Universal Resource Scheduling is the scheduling engine in Microsoft Dynamics 365 Customer Engagement that allows you to enable scheduling for any entity, even custom entities. It’s used to find the best resource based on a set of different variables for example availability, skill set and location.
I know what you are thinking… Even custom entities? But how? What should I think about?
Well let me show you how I’ve done it!
This is the first of a series of articles about Universal Resource Scheduling (URS) and examples on how to customize and use it for custom entities
Enabling the entity for scheduling
I’ll start by navigating to Universal Resource Scheduling app – scroll down to Administration in the sitemap and this is where I find the Scheduling Setting and surprisingly enough choose Enable Resource Scheduling for Entities to proceed.
All entities enabled for scheduling need a Booking relationship and a Requirement relationship. These can be created directly in this stage by choosing Create new Relationship but in my opinion they never should be created here. Doing it here means they end up in the default solution and get the “new” prefix. This is not best practice. Don’t do it.
Don’t create a relationship this way
Instead I navigate to web.powerapps.com to create these relationships in a solution with a publisher (and therefore prefix) of my choice. I create a 1:N relationship to the Bookable Resource Booking entity and one 1:N relationship to the Resource Requirement entity.
When I navigate back to the setup wizard I find my relationship as an option next to the create new relationship option. Okay, LET’S PUBLISH!
So by publishing I’ve gotten the Book option in the command bar to appear on my Event entity. This is a good start but wouldn’t help me much if I were to try to schedule it.
What happens if I would choose Book at this point is that a Resource Requirement would be created in the background and the Schedule Assistant would try to use the Resource Requirement to find the most suitable resource available for my Event. But the Resource Requirement would not contain any data from my Event entity and therefore not actually help me at all. So lets take a look at the Booking Setup Metadata and see what we can do to fix that.
The Booking Setup Metadata
After I’ve pressed the Publish Customization button a pop-up window with the Booking Setup metadata appears. This record is divided in to three sections.
First section is populated with the information we just added when enabling the entity for scheduling. The only field not populated is the Booking Status Field Logical Name. There is a great blog post by Dan Gittler that describes the functionality regarding this setting and what you can do with it here so there really is no point of me going further in to it.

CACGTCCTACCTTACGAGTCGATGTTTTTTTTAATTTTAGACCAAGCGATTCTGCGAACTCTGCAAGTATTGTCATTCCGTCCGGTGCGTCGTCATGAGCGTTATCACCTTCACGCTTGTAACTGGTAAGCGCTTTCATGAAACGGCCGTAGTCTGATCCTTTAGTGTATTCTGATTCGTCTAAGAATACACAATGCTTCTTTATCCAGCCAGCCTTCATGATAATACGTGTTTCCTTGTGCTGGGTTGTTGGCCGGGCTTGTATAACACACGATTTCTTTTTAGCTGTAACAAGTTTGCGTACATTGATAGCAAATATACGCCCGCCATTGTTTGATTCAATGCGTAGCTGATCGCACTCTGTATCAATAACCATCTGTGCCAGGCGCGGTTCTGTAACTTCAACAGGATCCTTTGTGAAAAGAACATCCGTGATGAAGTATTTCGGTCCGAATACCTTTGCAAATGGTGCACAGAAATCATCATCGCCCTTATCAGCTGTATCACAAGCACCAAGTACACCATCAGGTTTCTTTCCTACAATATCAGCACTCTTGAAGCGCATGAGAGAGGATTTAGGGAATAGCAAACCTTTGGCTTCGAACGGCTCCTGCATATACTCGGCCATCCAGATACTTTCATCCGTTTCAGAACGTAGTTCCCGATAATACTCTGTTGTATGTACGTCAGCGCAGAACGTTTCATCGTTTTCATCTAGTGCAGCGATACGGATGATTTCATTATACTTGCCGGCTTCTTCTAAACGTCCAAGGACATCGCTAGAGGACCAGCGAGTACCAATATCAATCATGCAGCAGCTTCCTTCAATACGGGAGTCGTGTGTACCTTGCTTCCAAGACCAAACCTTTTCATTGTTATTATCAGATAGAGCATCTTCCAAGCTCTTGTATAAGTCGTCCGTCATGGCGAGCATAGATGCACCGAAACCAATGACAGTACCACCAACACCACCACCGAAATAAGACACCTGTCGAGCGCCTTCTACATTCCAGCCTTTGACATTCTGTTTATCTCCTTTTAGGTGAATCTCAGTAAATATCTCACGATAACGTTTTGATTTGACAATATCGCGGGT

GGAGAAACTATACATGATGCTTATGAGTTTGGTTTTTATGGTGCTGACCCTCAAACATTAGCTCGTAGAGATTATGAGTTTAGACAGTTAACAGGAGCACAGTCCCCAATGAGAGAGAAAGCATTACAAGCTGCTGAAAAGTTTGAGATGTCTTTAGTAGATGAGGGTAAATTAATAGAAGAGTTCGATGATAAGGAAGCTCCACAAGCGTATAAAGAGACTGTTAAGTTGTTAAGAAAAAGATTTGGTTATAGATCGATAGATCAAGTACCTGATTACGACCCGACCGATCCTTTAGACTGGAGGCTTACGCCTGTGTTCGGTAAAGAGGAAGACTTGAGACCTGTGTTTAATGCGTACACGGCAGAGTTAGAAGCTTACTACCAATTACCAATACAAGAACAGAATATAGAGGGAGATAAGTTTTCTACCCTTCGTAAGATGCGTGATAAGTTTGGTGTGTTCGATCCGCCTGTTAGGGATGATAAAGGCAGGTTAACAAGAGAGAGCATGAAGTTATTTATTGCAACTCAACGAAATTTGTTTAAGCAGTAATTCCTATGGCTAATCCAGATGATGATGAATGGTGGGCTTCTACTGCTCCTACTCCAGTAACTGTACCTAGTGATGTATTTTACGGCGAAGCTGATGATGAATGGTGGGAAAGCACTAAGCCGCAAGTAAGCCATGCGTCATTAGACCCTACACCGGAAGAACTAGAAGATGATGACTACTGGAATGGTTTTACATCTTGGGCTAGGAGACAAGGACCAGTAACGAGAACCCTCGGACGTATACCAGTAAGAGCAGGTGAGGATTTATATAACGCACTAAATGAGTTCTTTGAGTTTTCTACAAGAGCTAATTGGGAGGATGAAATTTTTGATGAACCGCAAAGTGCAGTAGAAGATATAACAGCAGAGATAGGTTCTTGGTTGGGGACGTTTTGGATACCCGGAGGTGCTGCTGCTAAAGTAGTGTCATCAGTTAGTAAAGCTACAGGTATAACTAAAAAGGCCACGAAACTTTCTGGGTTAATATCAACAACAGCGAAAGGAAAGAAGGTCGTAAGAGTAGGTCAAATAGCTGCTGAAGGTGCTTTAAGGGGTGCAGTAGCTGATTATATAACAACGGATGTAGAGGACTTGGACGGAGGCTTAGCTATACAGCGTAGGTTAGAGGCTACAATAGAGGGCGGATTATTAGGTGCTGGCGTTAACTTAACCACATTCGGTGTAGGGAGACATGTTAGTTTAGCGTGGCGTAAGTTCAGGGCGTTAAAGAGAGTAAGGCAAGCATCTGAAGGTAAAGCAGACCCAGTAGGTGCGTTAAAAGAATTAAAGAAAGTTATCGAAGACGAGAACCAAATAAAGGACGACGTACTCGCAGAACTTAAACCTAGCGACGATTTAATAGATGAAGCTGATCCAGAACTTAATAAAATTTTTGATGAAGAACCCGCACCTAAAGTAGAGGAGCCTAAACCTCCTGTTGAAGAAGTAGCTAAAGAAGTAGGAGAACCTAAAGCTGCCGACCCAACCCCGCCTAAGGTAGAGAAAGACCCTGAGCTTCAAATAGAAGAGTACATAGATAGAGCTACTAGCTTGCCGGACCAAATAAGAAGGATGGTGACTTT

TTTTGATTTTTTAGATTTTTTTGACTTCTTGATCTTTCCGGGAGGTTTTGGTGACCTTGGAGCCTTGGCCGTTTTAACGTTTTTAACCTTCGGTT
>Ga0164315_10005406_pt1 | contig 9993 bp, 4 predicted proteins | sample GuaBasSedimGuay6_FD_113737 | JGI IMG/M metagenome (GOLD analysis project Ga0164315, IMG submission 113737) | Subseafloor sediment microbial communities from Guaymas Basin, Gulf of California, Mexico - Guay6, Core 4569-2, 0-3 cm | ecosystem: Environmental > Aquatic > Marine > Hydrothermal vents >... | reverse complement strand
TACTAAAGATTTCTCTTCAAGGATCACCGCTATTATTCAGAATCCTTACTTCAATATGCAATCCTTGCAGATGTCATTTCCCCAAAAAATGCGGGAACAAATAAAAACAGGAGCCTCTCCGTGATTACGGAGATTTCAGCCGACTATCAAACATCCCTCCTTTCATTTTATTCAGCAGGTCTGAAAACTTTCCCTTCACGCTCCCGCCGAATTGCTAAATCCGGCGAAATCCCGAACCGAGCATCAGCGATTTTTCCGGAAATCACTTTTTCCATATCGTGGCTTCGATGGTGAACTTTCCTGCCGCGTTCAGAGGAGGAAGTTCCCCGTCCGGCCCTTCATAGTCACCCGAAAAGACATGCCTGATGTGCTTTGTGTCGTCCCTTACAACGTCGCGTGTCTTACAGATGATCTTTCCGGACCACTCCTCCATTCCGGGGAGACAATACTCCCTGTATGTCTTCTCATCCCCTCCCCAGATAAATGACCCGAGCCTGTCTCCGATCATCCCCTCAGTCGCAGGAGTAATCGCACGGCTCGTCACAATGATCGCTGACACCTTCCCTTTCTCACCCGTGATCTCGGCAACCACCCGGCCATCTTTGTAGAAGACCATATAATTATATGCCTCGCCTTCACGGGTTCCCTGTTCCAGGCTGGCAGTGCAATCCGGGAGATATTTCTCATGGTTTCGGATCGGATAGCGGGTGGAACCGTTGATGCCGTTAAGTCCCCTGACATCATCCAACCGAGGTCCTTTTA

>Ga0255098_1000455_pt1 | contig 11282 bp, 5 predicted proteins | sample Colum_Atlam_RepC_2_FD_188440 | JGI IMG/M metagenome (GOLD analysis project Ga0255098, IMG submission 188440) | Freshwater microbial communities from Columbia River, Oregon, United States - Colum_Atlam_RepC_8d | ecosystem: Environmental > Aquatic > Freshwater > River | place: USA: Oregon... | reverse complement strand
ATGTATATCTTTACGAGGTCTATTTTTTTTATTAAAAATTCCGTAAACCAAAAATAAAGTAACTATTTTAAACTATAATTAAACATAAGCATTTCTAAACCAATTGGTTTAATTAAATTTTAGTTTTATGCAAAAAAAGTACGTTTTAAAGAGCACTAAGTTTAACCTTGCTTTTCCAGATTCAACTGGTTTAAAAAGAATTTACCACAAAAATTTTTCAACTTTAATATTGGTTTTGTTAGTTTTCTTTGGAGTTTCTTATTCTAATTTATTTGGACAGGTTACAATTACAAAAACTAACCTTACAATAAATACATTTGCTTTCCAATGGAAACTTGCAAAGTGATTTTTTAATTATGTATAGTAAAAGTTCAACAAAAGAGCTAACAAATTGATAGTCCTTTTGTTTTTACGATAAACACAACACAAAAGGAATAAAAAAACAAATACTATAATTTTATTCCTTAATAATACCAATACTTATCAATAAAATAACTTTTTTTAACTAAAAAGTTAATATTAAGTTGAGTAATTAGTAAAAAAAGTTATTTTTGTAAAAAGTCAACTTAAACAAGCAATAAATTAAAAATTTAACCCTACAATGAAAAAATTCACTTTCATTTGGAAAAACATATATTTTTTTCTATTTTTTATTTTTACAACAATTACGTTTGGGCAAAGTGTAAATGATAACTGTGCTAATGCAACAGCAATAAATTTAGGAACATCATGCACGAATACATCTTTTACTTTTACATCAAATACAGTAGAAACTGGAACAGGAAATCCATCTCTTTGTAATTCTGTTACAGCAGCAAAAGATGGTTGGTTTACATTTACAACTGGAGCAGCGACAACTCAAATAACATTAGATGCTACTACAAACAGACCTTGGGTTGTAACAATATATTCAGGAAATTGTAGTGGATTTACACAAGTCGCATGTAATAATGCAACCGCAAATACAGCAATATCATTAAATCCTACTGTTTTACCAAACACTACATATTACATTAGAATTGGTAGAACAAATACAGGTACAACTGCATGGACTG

Most part of the second section is kind of self-explanatory. I do want to highlight two of my favorite settings (yes, don’t we all have favorite settings?) even though I will not make any changes to these settings right now:
Cancel bookings when moving : Selects whether, when moving open slots to the next day, to leave the old slots and change their status to “Cancel.” This makes a great impact to your statistics
Available Duration Minimum (%) : Select whether you want a resource to show up as a suggestion even though they are not available for the whole duration.
The last and third section is called Attribute Mapping and refers to what fields from my custom entity I want mapped to the automatically created Resource Requirement. For example since I don’t have Longitude on my Event entity that could be mapped with the Resource Requirement entity, that mapping option is unavailable.
Using the Book button in the command bar on the Event form now would give me a slightly better result. The Schedule Assistant now applies all mapped attributes as filters when searching for a resource.
But the attribute mappings on the Booking Setup Metadata are few and static. You can add more by navigating to the solution (use the classic interface, the new powerapp interface does not handle mappings yet) and add more mappings there. In this picture I’ve added mapping for Resource Type as an example.
In several cases this might be enough to get the right result of resources suggested by the Scheduling Assistant. In my case it will not be.
In this article I’ve explained how to enable a custom entity for scheduling with a minimum amount of customization and still have a working solution where I can get find and book resources based on availability.
In my next blog post I will share how I narrow the result of available resources even more by filtering not only on availability but also on characteristics of the resource, something that can’t be done with standard mapping.